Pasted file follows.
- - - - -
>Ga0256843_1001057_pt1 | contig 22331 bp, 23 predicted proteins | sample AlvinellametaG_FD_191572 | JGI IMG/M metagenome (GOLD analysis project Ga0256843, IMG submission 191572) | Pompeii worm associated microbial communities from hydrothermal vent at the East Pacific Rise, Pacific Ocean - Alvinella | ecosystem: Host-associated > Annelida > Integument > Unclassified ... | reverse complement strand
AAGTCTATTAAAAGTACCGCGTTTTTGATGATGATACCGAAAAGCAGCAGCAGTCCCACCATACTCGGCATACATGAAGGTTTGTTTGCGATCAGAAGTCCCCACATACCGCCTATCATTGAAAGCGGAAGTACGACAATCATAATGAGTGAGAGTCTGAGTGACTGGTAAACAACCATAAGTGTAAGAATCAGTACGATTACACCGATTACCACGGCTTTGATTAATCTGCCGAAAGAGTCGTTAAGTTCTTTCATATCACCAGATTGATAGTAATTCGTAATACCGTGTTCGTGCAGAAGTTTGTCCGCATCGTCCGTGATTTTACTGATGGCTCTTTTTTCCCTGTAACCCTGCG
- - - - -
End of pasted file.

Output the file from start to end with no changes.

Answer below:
>Ga0256843_1001057_pt1 | contig 22331 bp, 23 predicted proteins | sample AlvinellametaG_FD_191572 | JGI IMG/M metagenome (GOLD analysis project Ga0256843, IMG submission 191572) | Pompeii worm associated microbial communities from hydrothermal vent at the East Pacific Rise, Pacific Ocean - Alvinella | ecosystem: Host-associated > Annelida > Integument > Unclassified ... | reverse complement strand
AAGTCTATTAAAAGTACCGCGTTTTTGATGATGATACCGAAAAGCAGCAGCAGTCCCACCATACTCGGCATACATGAAGGTTTGTTTGCGATCAGAAGTCCCCACATACCGCCTATCATTGAAAGCGGAAGTACGACAATCATAATGAGTGAGAGTCTGAGTGACTGGTAAACAACCATAAGTGTAAGAATCAGTACGATTACACCGATTACCACGGCTTTGATTAATCTGCCGAAAGAGTCGTTAAGTTCTTTCATATCACCAGATTGATAGTAATTCGTAATACCGTGTTCGTGCAGAAGTTTGTCCGCATCGTCCGTGATTTTACTGATGGCTCTTTTTTCCCTGTAACCCTGCG